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$1.5 Million Pasadena Stun Gun Lawsuit

Family of Pasadena Man Who Died After Being Shocked With a Stun Gun Reaches $1.5 Million Lawsuit

$1.5 Million Pasadena Stun Gun LawsuitThe city of Pasadena has agreed to pay the family of Reginald Thomas Jr., an African-American man who died after police officer shocked him with a stun gun, $1.5 million.

The incident occurred on Sept. 30, 2016 when six police officers arrived to Thomas’ apartment complex and found him outside the door holding a fire extinguisher and a dagger. The police reported that Thomas looked like he was on some type of drugs. His family, who were inside the apartment at the time, said that he has a history of mental illness.

The police officers told Thomas to drop the dagger and fire extinguisher, but he didn’t comply. They tased him with a stun gun and restrained him. Thomas became unresponsive and police had to perform CPR. The father of eight died right there in the apartment.

“Expert investigators determined that Thomas’ death was not caused by the use of force by police in their efforts to restrain him, but rather by Thomas’ ingestion of lethal levels of illegal narcotics, including PCP and methamphetamine, which had caused his erratic behavior,” the city’s statement reads.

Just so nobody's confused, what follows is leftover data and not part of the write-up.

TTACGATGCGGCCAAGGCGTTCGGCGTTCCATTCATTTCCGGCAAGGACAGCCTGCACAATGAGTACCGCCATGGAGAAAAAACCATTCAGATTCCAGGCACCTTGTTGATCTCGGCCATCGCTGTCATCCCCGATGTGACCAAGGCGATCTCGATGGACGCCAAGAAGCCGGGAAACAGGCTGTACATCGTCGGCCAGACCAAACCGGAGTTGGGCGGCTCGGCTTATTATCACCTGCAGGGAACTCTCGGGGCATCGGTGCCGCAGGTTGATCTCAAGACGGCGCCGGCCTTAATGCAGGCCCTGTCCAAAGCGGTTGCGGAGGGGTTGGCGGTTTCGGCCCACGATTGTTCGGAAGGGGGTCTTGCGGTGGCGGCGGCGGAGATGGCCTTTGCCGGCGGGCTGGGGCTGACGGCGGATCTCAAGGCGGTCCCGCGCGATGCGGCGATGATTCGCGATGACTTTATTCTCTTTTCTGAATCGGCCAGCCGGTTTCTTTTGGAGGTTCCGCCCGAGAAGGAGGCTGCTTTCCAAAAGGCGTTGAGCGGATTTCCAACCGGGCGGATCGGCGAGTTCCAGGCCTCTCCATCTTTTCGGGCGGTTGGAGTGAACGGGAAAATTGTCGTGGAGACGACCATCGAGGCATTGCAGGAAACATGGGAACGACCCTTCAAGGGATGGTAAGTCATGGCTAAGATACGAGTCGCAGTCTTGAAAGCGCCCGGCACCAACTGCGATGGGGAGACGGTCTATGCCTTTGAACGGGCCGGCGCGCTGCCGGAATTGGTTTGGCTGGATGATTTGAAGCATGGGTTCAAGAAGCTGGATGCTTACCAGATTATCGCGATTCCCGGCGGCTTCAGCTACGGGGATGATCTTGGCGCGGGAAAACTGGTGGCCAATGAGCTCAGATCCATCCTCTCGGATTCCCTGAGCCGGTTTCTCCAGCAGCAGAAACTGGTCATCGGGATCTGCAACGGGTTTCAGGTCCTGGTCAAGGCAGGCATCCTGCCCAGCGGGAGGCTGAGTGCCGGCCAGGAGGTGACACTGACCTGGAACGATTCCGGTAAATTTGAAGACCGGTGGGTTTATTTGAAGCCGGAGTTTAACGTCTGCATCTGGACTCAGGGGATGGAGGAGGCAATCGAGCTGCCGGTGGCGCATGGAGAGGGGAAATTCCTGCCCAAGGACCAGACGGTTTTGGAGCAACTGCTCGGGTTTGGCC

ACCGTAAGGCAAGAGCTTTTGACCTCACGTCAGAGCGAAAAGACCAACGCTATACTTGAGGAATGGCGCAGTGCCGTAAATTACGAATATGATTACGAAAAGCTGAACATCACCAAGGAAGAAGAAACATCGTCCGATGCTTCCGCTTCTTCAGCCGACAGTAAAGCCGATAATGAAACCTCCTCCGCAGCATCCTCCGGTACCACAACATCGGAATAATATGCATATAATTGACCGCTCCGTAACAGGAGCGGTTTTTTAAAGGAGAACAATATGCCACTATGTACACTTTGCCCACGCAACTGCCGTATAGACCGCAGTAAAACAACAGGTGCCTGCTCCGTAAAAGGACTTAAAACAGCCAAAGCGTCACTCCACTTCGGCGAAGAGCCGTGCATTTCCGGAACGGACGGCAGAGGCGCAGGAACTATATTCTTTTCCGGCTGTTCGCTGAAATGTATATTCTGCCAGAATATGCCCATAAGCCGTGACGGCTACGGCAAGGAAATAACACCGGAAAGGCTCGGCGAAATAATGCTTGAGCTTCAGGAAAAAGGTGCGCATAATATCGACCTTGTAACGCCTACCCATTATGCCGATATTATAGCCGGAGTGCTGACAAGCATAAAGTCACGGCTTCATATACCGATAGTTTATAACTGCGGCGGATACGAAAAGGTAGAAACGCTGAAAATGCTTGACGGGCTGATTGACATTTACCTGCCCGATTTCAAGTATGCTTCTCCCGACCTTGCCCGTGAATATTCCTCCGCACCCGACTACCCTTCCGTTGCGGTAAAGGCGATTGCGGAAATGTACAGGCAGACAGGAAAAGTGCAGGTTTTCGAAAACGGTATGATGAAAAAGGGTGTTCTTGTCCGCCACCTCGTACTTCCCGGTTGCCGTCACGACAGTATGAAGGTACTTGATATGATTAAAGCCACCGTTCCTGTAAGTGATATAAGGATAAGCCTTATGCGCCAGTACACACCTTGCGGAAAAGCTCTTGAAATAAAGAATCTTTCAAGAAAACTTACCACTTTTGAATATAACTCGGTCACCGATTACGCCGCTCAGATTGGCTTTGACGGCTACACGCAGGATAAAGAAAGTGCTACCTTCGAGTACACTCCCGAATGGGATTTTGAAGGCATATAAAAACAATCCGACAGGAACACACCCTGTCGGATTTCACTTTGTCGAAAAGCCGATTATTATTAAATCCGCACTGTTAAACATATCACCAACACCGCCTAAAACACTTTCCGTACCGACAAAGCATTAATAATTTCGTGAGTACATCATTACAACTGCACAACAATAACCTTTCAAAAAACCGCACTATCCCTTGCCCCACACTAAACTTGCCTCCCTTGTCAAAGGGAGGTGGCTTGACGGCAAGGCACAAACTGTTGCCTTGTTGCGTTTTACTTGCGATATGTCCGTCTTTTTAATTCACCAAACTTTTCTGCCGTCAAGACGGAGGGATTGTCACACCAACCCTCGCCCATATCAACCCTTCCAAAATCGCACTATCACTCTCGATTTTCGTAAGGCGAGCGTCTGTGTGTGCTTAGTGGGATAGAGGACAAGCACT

Thomas’ family filed a civil rights lawsuit in November 2016, claiming that police used excessive force when restraining Thomas and tried to cover up the incident.

City Council approved a settlement last week, just three weeks before the trial date.

“By agreeing to the settlement, the city and its officers do not admit liability or fault in the matter,” Pasadena spokeswoman Lisa Derderian said in a statement. “This settlement, when finalized and approved by the court, will resolve the lawsuit.”

“Every use of force/incident review provides an opportunity for the department to consider whether changes to policies, procedures or tactics are warranted,” wrote in an email. “While this case will be no different, it’s important to understand that the city believes its officers acted appropriately, using less than lethal force, to safeguard the children trapped in the apartment with Mr. Thomas who was under the influence of both PCP and methamphetamine.”

Caree Harper, the family’s attorney, said that her office is disappointed that the police officers won’t face trial for their actions, but the family is happy with the settlement. However, the family wants Thomas’ autopsy to be made public and for the police officers to be prosecuted.

To get help after facing a similar wrongful death situation, contact an attorney at Cohen & Cohen, P.C.

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